A Master of Arts in Teaching program
approved this week offers expert training along with incentives to keep
teachers in Hillsborough County, alleviating critical shortages. The
ambitious program will place the first team of apprentice teachers in
county classrooms this fall.
From the start of their classroom
experience, apprentices will earn first-year teacher salaries and
benefits. They also will be eligible to apply for tuition reimbursement
and student loan forgiveness, both Florida Department of Education
incentive programs intended to increase the size and quality of the
state’s public school teaching pool.
Last month, Gov. Bush announced a $239-million statewide initiative to recruit 31,800 new teachers for Florida’s public schools.
program features an aggressive mix of theory and practical training in
an unprecedented collaboration between UT faculty and school district
professionals. The aim of the accelerated 13-month program is to train
recent liberal arts graduates and “outstanding professionals” with
science and mathematics backgrounds to become top-notch educators in
middle and high schools. Math and science are critical teacher
shortage areas locally and in much of the nation.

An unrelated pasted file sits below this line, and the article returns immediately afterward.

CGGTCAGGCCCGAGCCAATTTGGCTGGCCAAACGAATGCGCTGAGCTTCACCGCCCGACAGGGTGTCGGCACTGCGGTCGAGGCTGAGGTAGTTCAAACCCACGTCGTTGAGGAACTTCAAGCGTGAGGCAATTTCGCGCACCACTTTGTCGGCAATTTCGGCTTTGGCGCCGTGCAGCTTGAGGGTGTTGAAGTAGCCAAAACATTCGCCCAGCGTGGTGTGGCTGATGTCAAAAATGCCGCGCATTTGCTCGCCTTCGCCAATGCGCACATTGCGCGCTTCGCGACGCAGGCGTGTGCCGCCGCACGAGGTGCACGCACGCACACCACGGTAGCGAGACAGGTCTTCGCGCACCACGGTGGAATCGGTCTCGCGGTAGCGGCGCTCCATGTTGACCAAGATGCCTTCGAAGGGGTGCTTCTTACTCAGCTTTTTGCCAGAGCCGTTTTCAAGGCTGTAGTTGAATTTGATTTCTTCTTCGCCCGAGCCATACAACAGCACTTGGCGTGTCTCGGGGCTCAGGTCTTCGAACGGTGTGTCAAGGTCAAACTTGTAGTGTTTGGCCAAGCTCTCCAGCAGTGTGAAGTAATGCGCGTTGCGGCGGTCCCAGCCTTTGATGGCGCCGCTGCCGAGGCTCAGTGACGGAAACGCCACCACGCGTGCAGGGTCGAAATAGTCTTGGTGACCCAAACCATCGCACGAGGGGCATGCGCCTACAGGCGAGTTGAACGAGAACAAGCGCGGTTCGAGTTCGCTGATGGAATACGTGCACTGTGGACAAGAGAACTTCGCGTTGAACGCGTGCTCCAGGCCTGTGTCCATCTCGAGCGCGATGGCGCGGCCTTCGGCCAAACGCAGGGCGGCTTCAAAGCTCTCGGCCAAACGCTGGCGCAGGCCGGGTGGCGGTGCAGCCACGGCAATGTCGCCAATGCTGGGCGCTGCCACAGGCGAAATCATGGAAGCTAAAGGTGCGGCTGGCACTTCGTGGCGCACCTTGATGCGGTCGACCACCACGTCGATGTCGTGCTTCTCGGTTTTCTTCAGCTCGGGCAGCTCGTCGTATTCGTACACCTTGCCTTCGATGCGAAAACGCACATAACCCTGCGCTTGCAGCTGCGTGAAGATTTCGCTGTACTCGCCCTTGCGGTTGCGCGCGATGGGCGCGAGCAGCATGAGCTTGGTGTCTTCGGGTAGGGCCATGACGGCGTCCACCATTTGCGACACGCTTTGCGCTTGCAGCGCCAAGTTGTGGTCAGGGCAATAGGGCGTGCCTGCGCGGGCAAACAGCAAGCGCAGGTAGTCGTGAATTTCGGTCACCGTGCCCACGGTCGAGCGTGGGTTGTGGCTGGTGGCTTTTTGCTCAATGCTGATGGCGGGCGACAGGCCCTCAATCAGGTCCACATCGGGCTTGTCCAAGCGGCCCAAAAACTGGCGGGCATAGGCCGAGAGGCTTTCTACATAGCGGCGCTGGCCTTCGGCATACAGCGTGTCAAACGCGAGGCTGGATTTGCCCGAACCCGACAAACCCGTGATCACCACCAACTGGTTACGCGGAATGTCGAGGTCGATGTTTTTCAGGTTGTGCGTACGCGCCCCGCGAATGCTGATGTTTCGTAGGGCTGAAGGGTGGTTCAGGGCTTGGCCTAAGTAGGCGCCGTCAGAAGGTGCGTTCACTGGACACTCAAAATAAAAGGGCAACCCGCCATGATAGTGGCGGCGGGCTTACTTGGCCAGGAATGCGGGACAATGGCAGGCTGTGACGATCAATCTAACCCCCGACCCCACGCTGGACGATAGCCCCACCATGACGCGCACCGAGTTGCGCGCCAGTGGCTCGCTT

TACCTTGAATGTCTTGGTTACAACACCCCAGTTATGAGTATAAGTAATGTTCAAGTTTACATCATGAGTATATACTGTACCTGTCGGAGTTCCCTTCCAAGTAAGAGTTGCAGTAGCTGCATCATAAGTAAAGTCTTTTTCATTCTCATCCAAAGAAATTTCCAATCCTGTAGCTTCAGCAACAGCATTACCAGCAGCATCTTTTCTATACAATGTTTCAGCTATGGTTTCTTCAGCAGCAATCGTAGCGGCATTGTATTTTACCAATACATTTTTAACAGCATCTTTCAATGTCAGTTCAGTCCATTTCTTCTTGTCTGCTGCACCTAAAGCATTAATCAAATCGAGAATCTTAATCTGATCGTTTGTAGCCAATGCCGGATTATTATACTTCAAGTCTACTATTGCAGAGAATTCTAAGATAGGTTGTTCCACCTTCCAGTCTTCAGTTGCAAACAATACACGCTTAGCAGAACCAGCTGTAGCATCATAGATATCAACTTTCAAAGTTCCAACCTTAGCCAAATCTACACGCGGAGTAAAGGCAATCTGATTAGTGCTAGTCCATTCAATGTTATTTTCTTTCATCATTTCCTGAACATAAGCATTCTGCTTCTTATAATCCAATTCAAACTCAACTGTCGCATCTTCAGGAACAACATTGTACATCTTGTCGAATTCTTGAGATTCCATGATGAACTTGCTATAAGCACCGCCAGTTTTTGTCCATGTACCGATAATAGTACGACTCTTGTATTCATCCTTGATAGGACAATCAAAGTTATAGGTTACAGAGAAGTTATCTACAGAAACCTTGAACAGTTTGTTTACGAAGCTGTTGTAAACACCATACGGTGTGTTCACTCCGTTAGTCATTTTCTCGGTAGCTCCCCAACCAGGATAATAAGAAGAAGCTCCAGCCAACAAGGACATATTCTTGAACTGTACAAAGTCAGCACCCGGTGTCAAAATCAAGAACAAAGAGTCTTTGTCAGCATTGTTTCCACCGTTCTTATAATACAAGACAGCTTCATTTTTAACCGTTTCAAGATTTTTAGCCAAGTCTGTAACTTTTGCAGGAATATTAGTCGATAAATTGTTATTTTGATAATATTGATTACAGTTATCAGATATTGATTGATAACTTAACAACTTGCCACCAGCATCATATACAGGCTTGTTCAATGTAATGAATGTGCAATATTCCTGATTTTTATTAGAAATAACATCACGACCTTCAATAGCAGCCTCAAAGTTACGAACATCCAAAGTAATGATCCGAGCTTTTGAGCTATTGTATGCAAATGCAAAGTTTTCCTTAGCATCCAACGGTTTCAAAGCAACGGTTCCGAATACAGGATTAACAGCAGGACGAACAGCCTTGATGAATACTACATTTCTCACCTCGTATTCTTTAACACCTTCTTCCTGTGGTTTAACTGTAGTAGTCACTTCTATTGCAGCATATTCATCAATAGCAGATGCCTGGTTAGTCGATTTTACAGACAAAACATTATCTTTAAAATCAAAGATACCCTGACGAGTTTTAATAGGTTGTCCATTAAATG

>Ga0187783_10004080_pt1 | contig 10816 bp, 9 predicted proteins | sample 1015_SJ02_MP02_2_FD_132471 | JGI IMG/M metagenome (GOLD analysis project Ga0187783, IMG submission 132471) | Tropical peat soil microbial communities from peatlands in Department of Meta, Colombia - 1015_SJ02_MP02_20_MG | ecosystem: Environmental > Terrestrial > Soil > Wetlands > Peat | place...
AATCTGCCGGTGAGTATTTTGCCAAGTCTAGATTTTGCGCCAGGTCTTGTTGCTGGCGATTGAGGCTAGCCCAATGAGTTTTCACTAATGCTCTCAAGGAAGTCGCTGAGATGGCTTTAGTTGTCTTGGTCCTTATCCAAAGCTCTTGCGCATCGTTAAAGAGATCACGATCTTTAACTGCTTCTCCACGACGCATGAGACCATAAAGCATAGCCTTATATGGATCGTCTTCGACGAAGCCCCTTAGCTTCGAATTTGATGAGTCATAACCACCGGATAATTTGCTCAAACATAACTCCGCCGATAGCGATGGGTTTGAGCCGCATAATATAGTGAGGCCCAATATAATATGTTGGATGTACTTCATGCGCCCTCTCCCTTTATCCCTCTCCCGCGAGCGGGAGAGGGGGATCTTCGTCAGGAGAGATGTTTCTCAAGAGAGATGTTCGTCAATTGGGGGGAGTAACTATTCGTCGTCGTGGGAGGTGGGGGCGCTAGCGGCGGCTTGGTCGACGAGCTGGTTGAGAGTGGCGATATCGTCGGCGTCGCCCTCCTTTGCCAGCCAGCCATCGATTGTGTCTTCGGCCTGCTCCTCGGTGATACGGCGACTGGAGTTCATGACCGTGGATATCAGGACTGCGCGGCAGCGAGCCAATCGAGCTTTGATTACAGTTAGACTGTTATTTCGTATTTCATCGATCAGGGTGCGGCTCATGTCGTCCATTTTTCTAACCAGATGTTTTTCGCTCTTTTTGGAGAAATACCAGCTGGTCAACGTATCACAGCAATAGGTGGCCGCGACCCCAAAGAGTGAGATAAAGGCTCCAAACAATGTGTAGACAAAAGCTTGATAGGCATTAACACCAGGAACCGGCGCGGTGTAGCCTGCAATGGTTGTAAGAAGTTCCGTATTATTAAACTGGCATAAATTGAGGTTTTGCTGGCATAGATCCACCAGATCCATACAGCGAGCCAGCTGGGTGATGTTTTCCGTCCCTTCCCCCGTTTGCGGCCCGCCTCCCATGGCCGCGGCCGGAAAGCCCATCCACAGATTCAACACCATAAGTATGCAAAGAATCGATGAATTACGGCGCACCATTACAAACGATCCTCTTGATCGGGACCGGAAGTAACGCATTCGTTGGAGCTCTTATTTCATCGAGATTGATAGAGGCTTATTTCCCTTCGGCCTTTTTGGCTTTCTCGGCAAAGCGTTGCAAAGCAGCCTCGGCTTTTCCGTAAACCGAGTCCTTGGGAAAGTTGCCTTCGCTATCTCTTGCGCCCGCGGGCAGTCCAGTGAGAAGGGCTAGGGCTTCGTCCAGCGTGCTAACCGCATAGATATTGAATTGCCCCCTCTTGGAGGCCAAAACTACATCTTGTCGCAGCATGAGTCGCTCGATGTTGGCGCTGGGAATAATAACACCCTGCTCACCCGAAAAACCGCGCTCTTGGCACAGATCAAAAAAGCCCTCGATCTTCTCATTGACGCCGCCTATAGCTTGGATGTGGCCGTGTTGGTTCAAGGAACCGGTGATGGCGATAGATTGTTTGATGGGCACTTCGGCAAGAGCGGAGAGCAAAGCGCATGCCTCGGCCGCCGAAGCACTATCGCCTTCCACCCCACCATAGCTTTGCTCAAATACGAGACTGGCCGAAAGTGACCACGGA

Harrison, assistant professor of education and director of the MAT
program, said the difference between UT’s MAT and more typical
certification programs is profound.
“We don’t just prepare
teachers for certification,” Harrison said. “We graduate candidates
from a quality program in which they work with a triad of mentorship
and supervision comprised of a combination of UT faculty and school
district peer coaches.”
While the primary goal is to help public
schools in Hillsborough County and Florida, the program is designed to
give its graduates regional flexibility, Harrison said, noting that
program graduates will be eligible for teaching licenses in 43 states.
program’s practical component launches students into middle and high
school classroom experience in their first full semester after an
intensive—some would say grueling—15-credit-hour summer primer on human
development, classroom management, school ethics, safety and law,
instructional methods, and mastering the art of teaching. In the
initial summer term, students will attend classes 9-1/2 hours a day,
four days a week.
“It’s exciting working with the high school
and middle school math and science teachers,” Harrison said. “We’re
building a program and a curriculum based on what they need out there
in the schools, so we’re closing that divide between the academics in
the ivory tower and the practitioners and professionals in the schools.”
For more information, see http://www.ut.edu/academics/mat/index.html or contact Harrison at firstname.lastname@example.org or (813) 253-3333, x 3373.